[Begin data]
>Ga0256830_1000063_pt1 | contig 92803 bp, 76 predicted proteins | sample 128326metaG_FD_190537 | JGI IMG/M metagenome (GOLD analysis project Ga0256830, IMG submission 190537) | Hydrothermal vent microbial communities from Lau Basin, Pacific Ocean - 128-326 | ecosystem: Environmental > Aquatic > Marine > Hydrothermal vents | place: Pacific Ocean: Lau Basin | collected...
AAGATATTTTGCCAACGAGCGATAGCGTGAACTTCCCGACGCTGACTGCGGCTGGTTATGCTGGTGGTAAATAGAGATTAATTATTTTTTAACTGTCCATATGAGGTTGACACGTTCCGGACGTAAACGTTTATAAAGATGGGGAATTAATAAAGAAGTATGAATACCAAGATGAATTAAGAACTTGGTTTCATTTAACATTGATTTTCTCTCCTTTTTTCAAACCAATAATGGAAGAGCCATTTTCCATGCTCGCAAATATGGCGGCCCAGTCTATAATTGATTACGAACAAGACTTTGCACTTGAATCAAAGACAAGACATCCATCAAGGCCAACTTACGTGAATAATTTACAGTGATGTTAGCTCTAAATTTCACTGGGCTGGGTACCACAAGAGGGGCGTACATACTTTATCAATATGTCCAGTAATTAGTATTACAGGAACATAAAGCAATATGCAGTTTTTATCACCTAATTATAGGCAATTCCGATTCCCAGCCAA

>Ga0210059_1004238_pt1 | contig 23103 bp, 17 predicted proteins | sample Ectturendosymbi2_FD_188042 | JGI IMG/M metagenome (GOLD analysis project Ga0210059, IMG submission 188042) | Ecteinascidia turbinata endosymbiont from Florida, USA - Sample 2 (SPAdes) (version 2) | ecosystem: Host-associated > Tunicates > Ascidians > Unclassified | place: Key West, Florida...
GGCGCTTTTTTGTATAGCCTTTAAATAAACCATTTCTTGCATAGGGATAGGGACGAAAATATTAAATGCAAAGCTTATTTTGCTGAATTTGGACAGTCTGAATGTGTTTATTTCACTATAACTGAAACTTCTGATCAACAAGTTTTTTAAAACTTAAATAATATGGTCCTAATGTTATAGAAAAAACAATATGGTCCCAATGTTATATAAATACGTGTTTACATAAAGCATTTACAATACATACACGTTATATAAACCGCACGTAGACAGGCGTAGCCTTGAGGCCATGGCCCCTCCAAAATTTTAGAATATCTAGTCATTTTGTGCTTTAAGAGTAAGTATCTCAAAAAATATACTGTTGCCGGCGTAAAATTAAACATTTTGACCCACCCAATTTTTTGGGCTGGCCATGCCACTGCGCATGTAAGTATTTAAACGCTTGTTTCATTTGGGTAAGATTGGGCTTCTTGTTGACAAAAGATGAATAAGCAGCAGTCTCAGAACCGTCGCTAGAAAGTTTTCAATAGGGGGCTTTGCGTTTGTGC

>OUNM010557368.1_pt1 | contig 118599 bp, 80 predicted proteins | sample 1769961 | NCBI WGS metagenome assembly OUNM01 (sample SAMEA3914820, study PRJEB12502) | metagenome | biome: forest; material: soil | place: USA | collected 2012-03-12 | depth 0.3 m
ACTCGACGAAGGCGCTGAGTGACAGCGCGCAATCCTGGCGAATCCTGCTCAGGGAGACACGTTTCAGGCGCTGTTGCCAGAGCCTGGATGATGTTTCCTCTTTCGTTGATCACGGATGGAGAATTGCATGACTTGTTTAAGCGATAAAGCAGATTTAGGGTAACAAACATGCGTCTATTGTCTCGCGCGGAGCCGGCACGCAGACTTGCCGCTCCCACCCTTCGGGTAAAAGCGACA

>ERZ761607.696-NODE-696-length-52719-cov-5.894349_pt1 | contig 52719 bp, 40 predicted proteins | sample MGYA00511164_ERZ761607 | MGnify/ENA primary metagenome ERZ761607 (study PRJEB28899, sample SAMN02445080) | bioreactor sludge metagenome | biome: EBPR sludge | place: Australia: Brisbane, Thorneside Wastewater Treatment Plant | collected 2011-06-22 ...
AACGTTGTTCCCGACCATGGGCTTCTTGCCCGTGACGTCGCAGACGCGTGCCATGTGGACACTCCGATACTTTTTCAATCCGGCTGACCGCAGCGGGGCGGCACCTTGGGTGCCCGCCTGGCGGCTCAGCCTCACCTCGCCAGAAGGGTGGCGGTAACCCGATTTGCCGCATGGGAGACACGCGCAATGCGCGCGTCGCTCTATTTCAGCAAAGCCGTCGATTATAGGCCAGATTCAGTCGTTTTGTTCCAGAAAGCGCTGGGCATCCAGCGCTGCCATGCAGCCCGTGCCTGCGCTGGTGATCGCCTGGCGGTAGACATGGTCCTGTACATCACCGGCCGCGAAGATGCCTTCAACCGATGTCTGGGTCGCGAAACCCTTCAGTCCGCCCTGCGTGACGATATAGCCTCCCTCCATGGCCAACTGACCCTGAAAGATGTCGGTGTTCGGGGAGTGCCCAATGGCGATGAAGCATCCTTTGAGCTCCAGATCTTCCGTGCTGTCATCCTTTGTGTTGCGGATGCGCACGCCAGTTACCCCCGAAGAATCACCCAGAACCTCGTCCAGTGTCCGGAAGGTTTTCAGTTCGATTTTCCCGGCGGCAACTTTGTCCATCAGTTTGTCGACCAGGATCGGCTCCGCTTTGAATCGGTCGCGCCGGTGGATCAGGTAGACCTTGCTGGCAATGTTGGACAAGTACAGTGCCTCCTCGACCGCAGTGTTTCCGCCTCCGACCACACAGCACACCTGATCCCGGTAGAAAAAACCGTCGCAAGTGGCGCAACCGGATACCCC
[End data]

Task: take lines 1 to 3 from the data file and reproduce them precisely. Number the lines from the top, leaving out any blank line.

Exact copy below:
>Ga0256830_1000063_pt1 | contig 92803 bp, 76 predicted proteins | sample 128326metaG_FD_190537 | JGI IMG/M metagenome (GOLD analysis project Ga0256830, IMG submission 190537) | Hydrothermal vent microbial communities from Lau Basin, Pacific Ocean - 128-326 | ecosystem: Environmental > Aquatic > Marine > Hydrothermal vents | place: Pacific Ocean: Lau Basin | collected...
AAGATATTTTGCCAACGAGCGATAGCGTGAACTTCCCGACGCTGACTGCGGCTGGTTATGCTGGTGGTAAATAGAGATTAATTATTTTTTAACTGTCCATATGAGGTTGACACGTTCCGGACGTAAACGTTTATAAAGATGGGGAATTAATAAAGAAGTATGAATACCAAGATGAATTAAGAACTTGGTTTCATTTAACATTGATTTTCTCTCCTTTTTTCAAACCAATAATGGAAGAGCCATTTTCCATGCTCGCAAATATGGCGGCCCAGTCTATAATTGATTACGAACAAGACTTTGCACTTGAATCAAAGACAAGACATCCATCAAGGCCAACTTACGTGAATAATTTACAGTGATGTTAGCTCTAAATTTCACTGGGCTGGGTACCACAAGAGGGGCGTACATACTTTATCAATATGTCCAGTAATTAGTATTACAGGAACATAAAGCAATATGCAGTTTTTATCACCTAATTATAGGCAATTCCGATTCCCAGCCAA

>Ga0210059_1004238_pt1 | contig 23103 bp, 17 predicted proteins | sample Ectturendosymbi2_FD_188042 | JGI IMG/M metagenome (GOLD analysis project Ga0210059, IMG submission 188042) | Ecteinascidia turbinata endosymbiont from Florida, USA - Sample 2 (SPAdes) (version 2) | ecosystem: Host-associated > Tunicates > Ascidians > Unclassified | place: Key West, Florida...